There are two distinct date representations in STEMMA: the date-value and the date-entity. These are equivalent for many purposes but the date-entity affords greater flexibility and scope. A date-value is encoded in a single text string, while a date-entity is a combination of elements and attributes.


The general representation of date-values is mentioned under Locale-independence. STEMMA must accommodate multiple calendars but, at the time of writing, no international standard yet exists. It therefore introduces a practical date-value string representation for world calendars and differentiates the ISO and STEMMA forms accepted in the STEMMA syntax as follows.



When a date is referenced in an element, it may have both a granularity and an imprecision (i.e. a margin of error) associated with it. The granularity is implicit in the date-value string (see under Dates and Calendars). The imprecision can be represented by a +/- offset or more explicit min/max limits in a date-entity.





{ <Value [Calendar=’name’] [Calc=’boolean’] [Margin=’err’]> std-date </Value>


{ <Range [Calendar=’name’] [Calc=’boolean’]> <Min> std-fulldate </Min>  <Max> std-fulldate </Max> </Range> } } ...

[ TEXT_SEG ] ...



The default calendar name is “Gregorian”. The calendar may be specified explicitly in the Calendar attribute or in the date-value (as described above), but they must not conflict.


This date-entity effectively allows a specific date to be represented using a value, or a range of values, from one-or-more calendars, and this is used in modelling synchronised dates (aka: dual dates). The Calc attribute indicates that the value for that calendar was calculated as opposed to being recorded as part of the original information. A discussion of this, with examples, may be found at: Synchronised Dates.


A date-value may imply a granularity other than one day using truncated forms. For Gregorian dates, this includes the normal yyyy-mm and yyyy, as in the ISO standard, but also yyyy-mm:xx and yyyy:xx. For comparative purposes (e.g. sorting and collation) the truncated variants are equivalent to a corresponding pair of <Min> and <Max> elements. The default error margin is ± 0. The margin units depend on the granularity of the date-value. Hence, a full yyyy-mm-dd specification would expect a margin in days. If the date-value is truncated to yyyy-mm: then any margin would be in months. If the date value is truncated to yyyy: then any margin would be in years. The <Min> and <Max> must always be full-length dates (e.g. yyyy-mm-dd in the Gregorian case).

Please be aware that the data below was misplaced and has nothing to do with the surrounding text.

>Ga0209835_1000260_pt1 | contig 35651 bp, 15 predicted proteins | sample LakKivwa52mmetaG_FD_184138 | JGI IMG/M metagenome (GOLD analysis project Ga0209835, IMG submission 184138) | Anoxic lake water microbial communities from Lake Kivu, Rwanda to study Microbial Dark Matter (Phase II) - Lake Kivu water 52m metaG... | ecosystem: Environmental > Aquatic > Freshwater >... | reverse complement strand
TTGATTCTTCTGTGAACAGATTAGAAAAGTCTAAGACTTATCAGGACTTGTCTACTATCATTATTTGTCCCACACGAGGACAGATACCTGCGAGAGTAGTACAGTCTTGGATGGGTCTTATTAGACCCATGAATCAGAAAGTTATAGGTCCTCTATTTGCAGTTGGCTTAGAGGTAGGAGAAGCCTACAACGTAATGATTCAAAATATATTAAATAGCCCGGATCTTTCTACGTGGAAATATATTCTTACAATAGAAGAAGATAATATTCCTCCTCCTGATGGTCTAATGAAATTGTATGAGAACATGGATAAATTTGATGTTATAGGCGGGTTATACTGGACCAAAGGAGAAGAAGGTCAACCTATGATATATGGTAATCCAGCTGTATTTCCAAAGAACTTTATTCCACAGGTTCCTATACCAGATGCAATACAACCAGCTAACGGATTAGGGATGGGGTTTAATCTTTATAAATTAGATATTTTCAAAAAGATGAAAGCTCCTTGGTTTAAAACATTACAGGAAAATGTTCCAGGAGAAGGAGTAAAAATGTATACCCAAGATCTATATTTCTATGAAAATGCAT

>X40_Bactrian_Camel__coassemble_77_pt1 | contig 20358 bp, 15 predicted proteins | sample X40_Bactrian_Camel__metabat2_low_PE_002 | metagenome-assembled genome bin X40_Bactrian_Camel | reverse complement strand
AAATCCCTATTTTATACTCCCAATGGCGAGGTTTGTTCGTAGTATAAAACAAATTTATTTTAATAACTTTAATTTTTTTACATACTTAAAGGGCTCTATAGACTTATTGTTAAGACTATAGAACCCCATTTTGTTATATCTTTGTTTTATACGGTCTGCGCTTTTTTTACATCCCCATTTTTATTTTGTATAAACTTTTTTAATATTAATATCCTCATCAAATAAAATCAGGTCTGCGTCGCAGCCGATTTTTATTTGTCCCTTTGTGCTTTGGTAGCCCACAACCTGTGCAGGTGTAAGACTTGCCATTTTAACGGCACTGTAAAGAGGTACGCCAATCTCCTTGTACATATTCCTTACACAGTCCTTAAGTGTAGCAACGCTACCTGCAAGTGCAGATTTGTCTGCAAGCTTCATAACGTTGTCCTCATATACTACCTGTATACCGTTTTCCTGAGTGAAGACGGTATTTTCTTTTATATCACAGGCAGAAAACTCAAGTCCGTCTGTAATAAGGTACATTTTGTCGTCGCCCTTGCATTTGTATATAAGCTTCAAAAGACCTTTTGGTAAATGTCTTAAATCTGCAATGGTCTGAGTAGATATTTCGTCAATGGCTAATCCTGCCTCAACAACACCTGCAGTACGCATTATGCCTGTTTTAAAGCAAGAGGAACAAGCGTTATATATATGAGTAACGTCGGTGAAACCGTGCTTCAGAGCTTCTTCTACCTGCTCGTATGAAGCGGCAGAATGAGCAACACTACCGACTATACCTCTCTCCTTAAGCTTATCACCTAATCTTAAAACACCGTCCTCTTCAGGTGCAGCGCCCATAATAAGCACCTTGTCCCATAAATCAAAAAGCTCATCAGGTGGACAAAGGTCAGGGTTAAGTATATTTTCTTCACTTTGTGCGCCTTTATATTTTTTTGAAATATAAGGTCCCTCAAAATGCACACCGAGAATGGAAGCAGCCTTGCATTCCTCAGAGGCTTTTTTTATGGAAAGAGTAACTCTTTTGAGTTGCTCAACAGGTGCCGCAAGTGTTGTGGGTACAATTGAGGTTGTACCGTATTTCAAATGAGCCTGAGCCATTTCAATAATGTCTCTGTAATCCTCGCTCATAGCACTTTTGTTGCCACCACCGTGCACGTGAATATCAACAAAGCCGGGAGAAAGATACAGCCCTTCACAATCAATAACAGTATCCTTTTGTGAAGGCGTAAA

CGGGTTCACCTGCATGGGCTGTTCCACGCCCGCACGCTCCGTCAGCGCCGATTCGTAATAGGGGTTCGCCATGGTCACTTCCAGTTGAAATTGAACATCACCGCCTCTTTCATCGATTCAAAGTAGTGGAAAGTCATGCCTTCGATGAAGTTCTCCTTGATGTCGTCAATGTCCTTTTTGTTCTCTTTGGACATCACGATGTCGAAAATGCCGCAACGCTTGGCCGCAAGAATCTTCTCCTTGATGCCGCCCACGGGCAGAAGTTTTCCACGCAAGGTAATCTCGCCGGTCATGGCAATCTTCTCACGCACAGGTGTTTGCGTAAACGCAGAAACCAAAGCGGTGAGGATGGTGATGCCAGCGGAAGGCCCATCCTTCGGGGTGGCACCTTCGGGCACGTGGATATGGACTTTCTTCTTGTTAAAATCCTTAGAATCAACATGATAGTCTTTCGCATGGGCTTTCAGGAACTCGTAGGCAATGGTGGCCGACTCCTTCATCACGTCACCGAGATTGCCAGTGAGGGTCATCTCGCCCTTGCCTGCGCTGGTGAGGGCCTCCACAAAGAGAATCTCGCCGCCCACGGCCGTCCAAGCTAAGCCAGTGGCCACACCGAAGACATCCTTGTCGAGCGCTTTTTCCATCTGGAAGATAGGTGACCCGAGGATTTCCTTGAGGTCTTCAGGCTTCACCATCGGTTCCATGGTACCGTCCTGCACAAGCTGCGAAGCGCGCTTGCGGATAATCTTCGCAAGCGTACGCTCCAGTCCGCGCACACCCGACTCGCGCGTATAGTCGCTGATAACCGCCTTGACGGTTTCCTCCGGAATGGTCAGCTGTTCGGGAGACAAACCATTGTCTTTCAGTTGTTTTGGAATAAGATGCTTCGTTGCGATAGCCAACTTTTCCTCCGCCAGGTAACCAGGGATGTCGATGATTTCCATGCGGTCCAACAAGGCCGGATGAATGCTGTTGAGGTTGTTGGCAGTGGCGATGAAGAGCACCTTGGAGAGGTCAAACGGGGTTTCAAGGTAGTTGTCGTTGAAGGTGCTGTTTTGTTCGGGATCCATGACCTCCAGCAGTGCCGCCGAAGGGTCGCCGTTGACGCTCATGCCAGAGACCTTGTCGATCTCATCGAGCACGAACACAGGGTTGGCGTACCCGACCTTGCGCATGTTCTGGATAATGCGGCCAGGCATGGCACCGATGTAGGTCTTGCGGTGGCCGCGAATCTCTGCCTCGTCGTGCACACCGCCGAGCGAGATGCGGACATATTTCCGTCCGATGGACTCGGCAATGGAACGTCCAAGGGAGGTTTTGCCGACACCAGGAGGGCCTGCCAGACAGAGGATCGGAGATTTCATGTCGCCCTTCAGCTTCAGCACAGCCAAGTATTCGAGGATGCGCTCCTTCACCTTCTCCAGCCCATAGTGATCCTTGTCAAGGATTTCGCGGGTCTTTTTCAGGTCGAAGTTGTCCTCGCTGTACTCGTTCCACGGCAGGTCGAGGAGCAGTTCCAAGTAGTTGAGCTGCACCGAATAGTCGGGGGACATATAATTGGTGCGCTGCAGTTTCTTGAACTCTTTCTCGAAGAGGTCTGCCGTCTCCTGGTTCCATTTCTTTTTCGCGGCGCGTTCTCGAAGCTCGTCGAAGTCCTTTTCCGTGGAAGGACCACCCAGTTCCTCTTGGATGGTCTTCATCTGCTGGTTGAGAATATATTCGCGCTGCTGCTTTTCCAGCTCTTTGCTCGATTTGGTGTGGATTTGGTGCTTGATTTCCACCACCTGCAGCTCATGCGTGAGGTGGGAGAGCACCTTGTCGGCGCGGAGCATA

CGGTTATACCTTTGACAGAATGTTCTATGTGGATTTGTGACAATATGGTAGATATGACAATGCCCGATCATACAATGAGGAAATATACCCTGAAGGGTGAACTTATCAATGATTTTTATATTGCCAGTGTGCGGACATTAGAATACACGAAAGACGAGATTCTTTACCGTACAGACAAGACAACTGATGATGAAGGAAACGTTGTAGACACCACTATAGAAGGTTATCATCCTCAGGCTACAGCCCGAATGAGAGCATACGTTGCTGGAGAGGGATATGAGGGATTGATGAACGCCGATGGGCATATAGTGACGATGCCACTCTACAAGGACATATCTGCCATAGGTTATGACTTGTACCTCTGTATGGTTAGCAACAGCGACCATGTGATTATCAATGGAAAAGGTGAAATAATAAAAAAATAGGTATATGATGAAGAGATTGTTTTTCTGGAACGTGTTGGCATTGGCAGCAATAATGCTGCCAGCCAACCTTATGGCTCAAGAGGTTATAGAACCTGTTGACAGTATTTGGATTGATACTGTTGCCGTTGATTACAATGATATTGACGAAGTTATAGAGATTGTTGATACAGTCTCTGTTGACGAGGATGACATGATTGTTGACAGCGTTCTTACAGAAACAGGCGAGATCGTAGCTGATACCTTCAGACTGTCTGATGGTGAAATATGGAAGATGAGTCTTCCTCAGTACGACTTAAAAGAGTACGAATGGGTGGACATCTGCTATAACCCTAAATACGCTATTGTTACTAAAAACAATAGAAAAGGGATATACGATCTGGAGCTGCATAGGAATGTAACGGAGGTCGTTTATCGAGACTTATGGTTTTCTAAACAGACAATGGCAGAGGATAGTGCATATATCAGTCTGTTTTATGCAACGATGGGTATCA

A representation of yearly quarters (e.g. Q1 = January to March) is noticeably absent from the ISO 8601 standard. Given the way that it represents week numbers, it should have made provision for the format yyyy-Qq, e.g. 1956-Q2. STEMMA acknowledges the importance of this granularity for certain records and so accommodates it in its own world-calendar syntax. The units of any margin would then be quarters of course.


The following table indicates how a Margin specification is interpreted in the context of the date units to yield equivalent Min/Max values.


Date form

Margin units

Equivalent Min

Equivalent Max



The day - margin

The day + margin



First day of (month - margin)

Last day of (month + margin)



First day of first month of (year - margin)

Last day of last month of (year + margin)



First day of first month of (quarter - margin)

Last day of last month of (quarter + margin)



When deterministic dates, such as our normal Gregorian ones, are loaded into some type of indexing system, like a database, it is expected that they will all be stored as pairs of internal 'timestamp' values, i.e. one each for the upper and lower limits. Timestamps represent points-in-time along an absolute timeline, starting at some arbitrary base date (aka: epoch). Since these are usually represented as binary long-integers then it means issues such as the external date representation, imprecision, TZ, etc., all become irrelevant and the values can all be handled efficiently in the same manner.


The following table indicates how comparisons should be implemented between dates when either one of them may be a simple discrete date (e.g. A) or an inclusive date range with an upper and lower limit (e.g. [A1,A2]). In the context of a date range, equality is roughly translated as “some degree of overlap”.


A op B

[A1,A2] op [B1,B2]

A op [B1,B2]

[A1,A2] op B

A > B

A1 > B2

A > B2

A1 > B

A < B

A2 < B1

A < B1

A2 < B

A = B

A2 >= B1 & A1 <= B2

A >= B1 & A <= B2

A2 >= B & A1 <= B

A >= B

A1 >= B1

A >= B1

A1 >= B

A <= B

A2 <= B2

A <= B2

A2 <= B

A <> B

A2 < B1 or A1 > B2

A < B1 or A > B2

A2 < B or A1 > B



Q: Should the Dataset header specify a default Calendar or simply assume Gregorian as the default? Most Datasets will involve dates from one predominant Calendar and so it would be more convenient to specify a default for cases when no explicit one has been provided. See Locale-independence for potential Calendar names.